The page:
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Zillow Just Had Its Worst Trading Day In Almost 7 Years Over This

Online real estate database company Zillow, suffered its worst trading day in almost seven years after announcing that it plans to acquire Mortgage Lenders of America.

The stock saw a loss of over 16% earlier this month after reporting second quarter earnings. It was the company’s largest single-day loss since 2011.

“Zillow reported Q2 results that revealed several moving parts,” analysts for Canaccord remarked in a note. “There are enough dislocations in the quarter to create a period of negative sentiment in the near term.”

The company delivered non-GAAP earnings of 13 cents per share in the second quarter of 2018, which came ahead of the Zacks Consensus Estimate of 9 cents per share. The figure also was a growth of 225% from the year-ago figure of 4 cents per share.

For the quarter, Zillow revealed a revenue increase of 21.9% YOY to $325.2 million. This was slightly behind the analysts’ expectation of $325.5 million. It was however within the company’s guidance of $322-$327 million.

During the quarter, traffic saw an increase of roughly 7.4% to 188 million average monthly, unique users. During the quarter, visits also surged 14% year over year to 1.9 billion.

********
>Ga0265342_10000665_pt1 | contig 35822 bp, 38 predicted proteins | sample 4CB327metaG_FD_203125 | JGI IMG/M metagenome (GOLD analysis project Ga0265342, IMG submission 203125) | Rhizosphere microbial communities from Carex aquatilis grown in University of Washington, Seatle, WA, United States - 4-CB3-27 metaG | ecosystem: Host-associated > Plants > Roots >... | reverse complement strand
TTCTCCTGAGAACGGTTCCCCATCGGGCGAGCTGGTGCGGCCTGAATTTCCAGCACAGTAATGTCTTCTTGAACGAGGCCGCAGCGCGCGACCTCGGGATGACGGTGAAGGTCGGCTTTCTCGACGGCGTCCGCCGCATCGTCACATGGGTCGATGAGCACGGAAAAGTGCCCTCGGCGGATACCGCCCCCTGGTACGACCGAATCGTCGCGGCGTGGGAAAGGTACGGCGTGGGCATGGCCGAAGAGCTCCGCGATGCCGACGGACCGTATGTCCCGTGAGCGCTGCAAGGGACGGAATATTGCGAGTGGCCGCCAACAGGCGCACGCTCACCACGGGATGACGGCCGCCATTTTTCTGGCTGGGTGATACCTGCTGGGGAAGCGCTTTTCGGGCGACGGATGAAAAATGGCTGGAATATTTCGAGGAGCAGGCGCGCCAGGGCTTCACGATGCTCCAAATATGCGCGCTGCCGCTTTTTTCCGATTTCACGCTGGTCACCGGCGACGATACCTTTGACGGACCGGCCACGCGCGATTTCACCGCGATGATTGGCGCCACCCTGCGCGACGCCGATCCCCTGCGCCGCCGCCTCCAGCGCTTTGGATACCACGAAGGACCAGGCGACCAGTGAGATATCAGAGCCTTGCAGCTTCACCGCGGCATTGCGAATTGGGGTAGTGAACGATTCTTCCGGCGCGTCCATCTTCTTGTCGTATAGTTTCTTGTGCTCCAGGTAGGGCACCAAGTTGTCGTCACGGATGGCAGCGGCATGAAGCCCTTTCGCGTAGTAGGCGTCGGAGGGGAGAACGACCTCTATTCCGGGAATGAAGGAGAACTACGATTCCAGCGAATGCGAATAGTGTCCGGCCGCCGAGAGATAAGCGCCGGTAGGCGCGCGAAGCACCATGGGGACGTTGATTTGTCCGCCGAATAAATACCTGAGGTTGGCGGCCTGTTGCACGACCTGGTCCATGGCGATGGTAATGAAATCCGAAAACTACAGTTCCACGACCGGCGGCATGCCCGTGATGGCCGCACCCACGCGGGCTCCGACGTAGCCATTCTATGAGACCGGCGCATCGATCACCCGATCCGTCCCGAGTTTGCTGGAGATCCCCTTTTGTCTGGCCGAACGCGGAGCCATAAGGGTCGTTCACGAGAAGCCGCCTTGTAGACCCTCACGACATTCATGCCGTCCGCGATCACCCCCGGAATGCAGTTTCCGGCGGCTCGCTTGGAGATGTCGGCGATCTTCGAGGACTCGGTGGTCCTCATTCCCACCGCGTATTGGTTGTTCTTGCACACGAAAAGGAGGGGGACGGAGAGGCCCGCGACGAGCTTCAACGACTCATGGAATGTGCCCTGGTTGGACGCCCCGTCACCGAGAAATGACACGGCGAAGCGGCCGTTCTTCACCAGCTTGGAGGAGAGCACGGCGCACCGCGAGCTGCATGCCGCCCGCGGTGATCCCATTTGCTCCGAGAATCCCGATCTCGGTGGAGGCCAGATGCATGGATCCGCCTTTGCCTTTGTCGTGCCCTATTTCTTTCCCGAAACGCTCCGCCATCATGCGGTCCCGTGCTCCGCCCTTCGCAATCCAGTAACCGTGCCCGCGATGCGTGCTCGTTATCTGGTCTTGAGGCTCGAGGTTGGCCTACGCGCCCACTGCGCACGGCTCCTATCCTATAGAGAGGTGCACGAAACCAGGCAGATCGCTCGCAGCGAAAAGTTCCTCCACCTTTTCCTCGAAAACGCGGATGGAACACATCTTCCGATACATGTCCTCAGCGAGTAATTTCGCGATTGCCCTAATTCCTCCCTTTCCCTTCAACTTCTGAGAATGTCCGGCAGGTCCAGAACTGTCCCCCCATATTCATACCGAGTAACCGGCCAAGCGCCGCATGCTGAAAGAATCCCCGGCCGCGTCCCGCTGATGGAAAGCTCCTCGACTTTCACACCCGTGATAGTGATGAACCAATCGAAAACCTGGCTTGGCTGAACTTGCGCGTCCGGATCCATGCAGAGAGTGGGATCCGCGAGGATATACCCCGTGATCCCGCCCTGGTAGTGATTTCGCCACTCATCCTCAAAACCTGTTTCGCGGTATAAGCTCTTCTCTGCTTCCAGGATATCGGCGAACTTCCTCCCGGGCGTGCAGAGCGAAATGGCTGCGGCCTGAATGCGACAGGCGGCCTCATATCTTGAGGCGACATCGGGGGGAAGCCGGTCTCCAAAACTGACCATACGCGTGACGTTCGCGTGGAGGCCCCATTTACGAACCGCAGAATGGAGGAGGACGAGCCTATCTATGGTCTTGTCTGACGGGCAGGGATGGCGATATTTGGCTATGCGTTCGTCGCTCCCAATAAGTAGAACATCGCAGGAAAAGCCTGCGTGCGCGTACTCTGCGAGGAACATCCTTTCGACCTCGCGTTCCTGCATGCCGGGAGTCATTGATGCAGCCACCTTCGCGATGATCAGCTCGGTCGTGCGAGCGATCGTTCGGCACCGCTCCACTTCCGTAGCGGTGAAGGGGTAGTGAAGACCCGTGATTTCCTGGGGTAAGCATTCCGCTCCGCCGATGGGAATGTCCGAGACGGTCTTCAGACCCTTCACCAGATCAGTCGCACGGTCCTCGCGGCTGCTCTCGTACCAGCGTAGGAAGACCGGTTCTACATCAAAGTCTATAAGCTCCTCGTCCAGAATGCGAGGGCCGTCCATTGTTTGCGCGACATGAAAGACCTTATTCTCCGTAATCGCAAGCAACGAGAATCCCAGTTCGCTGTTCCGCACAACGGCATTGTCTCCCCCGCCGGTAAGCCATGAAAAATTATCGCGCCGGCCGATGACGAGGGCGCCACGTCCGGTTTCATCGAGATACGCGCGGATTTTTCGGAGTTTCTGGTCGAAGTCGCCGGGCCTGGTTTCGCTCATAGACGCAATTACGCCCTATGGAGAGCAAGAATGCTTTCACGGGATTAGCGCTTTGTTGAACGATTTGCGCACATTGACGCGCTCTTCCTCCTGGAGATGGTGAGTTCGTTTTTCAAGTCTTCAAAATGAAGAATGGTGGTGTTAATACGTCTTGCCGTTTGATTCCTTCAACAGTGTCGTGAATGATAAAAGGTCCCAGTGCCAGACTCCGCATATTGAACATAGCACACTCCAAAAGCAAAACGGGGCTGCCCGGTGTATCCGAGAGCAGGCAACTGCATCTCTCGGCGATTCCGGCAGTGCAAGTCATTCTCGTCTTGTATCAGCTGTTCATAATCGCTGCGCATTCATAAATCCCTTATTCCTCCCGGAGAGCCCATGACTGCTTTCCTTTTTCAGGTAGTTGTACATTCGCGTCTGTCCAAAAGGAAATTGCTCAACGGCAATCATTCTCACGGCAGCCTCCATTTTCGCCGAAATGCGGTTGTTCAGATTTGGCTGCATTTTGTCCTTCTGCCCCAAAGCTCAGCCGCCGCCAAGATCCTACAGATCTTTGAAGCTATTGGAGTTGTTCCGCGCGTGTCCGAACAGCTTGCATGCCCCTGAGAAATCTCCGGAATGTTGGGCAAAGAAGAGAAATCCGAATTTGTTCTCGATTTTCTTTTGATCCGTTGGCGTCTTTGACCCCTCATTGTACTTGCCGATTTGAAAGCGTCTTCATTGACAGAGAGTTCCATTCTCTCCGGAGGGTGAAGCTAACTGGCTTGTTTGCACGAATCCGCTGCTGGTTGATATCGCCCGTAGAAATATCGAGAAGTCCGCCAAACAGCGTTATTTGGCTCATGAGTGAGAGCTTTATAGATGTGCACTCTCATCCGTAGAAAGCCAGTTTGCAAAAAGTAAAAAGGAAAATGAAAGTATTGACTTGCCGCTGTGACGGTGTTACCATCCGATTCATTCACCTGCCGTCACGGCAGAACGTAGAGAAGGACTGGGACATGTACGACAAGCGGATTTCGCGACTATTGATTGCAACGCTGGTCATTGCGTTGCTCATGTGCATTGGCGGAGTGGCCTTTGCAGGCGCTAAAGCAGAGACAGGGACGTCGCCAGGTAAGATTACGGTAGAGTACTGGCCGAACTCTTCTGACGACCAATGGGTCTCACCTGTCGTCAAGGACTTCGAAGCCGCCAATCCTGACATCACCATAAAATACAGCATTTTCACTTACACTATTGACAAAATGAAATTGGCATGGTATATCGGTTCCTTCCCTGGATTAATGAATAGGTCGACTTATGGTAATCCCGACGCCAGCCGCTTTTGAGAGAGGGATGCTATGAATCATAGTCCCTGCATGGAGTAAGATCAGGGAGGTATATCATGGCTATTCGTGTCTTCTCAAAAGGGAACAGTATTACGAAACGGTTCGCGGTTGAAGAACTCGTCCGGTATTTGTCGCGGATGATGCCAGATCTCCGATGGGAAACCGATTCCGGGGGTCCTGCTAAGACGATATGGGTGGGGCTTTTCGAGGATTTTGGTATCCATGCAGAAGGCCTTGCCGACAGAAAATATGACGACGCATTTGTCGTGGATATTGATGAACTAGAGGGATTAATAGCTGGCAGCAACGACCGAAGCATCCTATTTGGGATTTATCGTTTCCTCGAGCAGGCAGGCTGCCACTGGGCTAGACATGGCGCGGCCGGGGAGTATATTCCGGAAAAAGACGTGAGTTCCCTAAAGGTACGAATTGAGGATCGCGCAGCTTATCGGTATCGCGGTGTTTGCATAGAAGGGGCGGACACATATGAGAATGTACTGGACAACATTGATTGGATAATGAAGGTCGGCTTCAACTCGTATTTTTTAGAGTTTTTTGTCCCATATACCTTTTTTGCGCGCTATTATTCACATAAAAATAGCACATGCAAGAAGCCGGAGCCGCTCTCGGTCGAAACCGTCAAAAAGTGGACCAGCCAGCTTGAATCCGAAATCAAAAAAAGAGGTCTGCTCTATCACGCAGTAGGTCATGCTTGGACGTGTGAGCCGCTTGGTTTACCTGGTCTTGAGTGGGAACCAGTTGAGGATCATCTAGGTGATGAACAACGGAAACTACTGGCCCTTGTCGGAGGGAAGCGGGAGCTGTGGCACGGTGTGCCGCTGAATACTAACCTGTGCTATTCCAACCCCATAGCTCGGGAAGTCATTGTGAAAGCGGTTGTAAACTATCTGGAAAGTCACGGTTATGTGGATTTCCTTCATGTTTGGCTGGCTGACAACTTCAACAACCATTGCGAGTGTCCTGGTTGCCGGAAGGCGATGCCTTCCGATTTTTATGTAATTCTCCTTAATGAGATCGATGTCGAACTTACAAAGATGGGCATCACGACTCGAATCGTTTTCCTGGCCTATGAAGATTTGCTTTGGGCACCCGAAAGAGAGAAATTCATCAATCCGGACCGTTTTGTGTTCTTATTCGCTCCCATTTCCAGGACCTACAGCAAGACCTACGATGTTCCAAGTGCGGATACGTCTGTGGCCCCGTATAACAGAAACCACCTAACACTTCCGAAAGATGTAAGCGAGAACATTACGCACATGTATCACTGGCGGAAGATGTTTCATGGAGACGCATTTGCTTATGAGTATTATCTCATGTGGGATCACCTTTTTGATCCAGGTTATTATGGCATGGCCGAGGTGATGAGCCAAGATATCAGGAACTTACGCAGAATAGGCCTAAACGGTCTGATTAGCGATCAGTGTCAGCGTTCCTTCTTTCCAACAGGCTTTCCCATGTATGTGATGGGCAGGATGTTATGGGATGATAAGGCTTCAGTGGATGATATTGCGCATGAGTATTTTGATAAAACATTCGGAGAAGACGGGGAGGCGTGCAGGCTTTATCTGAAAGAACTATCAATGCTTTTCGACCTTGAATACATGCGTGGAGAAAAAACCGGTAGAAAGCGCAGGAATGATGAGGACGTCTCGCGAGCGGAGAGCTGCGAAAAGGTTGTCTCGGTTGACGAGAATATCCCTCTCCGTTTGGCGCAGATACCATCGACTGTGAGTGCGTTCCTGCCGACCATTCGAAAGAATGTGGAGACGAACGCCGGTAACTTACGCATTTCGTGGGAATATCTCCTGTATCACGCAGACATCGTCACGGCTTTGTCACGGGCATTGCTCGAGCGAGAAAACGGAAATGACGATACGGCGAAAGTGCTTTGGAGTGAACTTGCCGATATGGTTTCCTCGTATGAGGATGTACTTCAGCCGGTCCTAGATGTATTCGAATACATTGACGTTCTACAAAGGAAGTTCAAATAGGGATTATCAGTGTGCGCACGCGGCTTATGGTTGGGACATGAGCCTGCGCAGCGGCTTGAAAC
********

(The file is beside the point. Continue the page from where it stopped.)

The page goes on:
Looking ahead, the company lowered its full-year revenue guidance from $1.43 billion to $1.58 billion to $1.32 billion to $1.35 billion.

“Zillow bought 19 homes in 2Q, and we estimate another 30 or so in 3Q, based on public records, but the company has only sold nine homes so far, putting it significantly behind its aggressive sales goals,” analysts for Stifel wrote. “Management noted the average length of time between sellers accepting offers and the corresponding closing dates has been a month or more, longer than initially forecast, which is delaying the planned ramp-up in the business.”

Zillow also announced that it acquired Mortgage Lenders of America to bolster its home-flipping business. Analysts weren’t digging the news as several downgraded the stock over concerns that moving into mortgage lending could hurt profitability next year.

CEO Spencer Rascoff defended the move Tuesday on CNBC’s “Squawk Box,” and said, “It allows us to monetize the Zillow Offers business a second way. First, we can make money from buying and selling. Second, we can make money from mortgage origination. Third, we can make money by passing the home seller, who doesn’t want to sell their home to us, off to a premier agent.”

Analyst Shyam Patil at Susquehanna Financial lowered his stock price target from $45 to $42 while Canaccord Genuity’s Maria Ripps reduced her target from $65 to $62.

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